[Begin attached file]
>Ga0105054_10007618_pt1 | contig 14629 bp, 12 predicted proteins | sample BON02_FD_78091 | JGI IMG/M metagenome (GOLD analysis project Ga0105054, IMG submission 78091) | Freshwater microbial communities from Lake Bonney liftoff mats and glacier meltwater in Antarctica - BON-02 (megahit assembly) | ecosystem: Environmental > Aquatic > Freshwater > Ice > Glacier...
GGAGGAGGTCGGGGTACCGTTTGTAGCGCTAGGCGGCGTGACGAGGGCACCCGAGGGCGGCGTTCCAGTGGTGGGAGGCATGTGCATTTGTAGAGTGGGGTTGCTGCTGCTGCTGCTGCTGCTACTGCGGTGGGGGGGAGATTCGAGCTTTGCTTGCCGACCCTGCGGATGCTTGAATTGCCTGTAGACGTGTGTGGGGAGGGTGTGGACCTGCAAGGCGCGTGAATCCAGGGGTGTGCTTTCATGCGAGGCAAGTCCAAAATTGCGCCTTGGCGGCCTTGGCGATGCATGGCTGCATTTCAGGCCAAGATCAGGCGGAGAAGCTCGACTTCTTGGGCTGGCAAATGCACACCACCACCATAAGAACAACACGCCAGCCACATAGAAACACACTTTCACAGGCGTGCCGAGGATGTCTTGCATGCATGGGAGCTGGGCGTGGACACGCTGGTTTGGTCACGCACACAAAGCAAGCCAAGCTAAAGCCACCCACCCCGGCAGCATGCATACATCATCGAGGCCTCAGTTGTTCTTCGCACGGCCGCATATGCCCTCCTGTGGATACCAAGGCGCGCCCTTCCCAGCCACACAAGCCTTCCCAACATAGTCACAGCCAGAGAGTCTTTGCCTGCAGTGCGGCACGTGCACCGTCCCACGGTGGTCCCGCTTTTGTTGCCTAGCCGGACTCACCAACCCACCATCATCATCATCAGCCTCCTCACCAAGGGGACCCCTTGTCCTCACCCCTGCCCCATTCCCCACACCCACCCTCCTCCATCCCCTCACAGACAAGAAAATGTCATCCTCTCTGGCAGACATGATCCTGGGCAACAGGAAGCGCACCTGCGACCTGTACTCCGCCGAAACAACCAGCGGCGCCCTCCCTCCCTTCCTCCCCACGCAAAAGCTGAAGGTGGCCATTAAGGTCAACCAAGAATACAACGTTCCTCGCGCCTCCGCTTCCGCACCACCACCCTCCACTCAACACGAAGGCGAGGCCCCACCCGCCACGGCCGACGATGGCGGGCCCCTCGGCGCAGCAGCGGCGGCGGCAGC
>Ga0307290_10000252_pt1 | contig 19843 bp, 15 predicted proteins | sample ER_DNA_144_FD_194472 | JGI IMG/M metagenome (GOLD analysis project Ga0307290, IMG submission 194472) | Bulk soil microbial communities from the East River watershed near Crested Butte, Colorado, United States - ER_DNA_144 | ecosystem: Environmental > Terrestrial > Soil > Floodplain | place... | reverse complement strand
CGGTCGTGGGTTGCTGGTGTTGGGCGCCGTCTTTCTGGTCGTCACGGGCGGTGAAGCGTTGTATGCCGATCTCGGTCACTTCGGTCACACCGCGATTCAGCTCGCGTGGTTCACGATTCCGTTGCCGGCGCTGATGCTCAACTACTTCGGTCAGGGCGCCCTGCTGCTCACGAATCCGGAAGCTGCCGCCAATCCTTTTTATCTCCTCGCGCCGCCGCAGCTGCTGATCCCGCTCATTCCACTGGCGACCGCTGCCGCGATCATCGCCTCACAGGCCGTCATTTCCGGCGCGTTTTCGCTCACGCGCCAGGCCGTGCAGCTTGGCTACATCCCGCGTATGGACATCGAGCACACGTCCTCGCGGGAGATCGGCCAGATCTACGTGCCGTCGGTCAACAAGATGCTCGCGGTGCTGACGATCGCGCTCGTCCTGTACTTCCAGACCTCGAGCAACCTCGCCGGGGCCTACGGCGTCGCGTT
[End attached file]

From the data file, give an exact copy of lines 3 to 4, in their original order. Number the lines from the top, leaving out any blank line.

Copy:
>Ga0307290_10000252_pt1 | contig 19843 bp, 15 predicted proteins | sample ER_DNA_144_FD_194472 | JGI IMG/M metagenome (GOLD analysis project Ga0307290, IMG submission 194472) | Bulk soil microbial communities from the East River watershed near Crested Butte, Colorado, United States - ER_DNA_144 | ecosystem: Environmental > Terrestrial > Soil > Floodplain | place... | reverse complement strand
CGGTCGTGGGTTGCTGGTGTTGGGCGCCGTCTTTCTGGTCGTCACGGGCGGTGAAGCGTTGTATGCCGATCTCGGTCACTTCGGTCACACCGCGATTCAGCTCGCGTGGTTCACGATTCCGTTGCCGGCGCTGATGCTCAACTACTTCGGTCAGGGCGCCCTGCTGCTCACGAATCCGGAAGCTGCCGCCAATCCTTTTTATCTCCTCGCGCCGCCGCAGCTGCTGATCCCGCTCATTCCACTGGCGACCGCTGCCGCGATCATCGCCTCACAGGCCGTCATTTCCGGCGCGTTTTCGCTCACGCGCCAGGCCGTGCAGCTTGGCTACATCCCGCGTATGGACATCGAGCACACGTCCTCGCGGGAGATCGGCCAGATCTACGTGCCGTCGGTCAACAAGATGCTCGCGGTGCTGACGATCGCGCTCGTCCTGTACTTCCAGACCTCGAGCAACCTCGCCGGGGCCTACGGCGTCGCGTT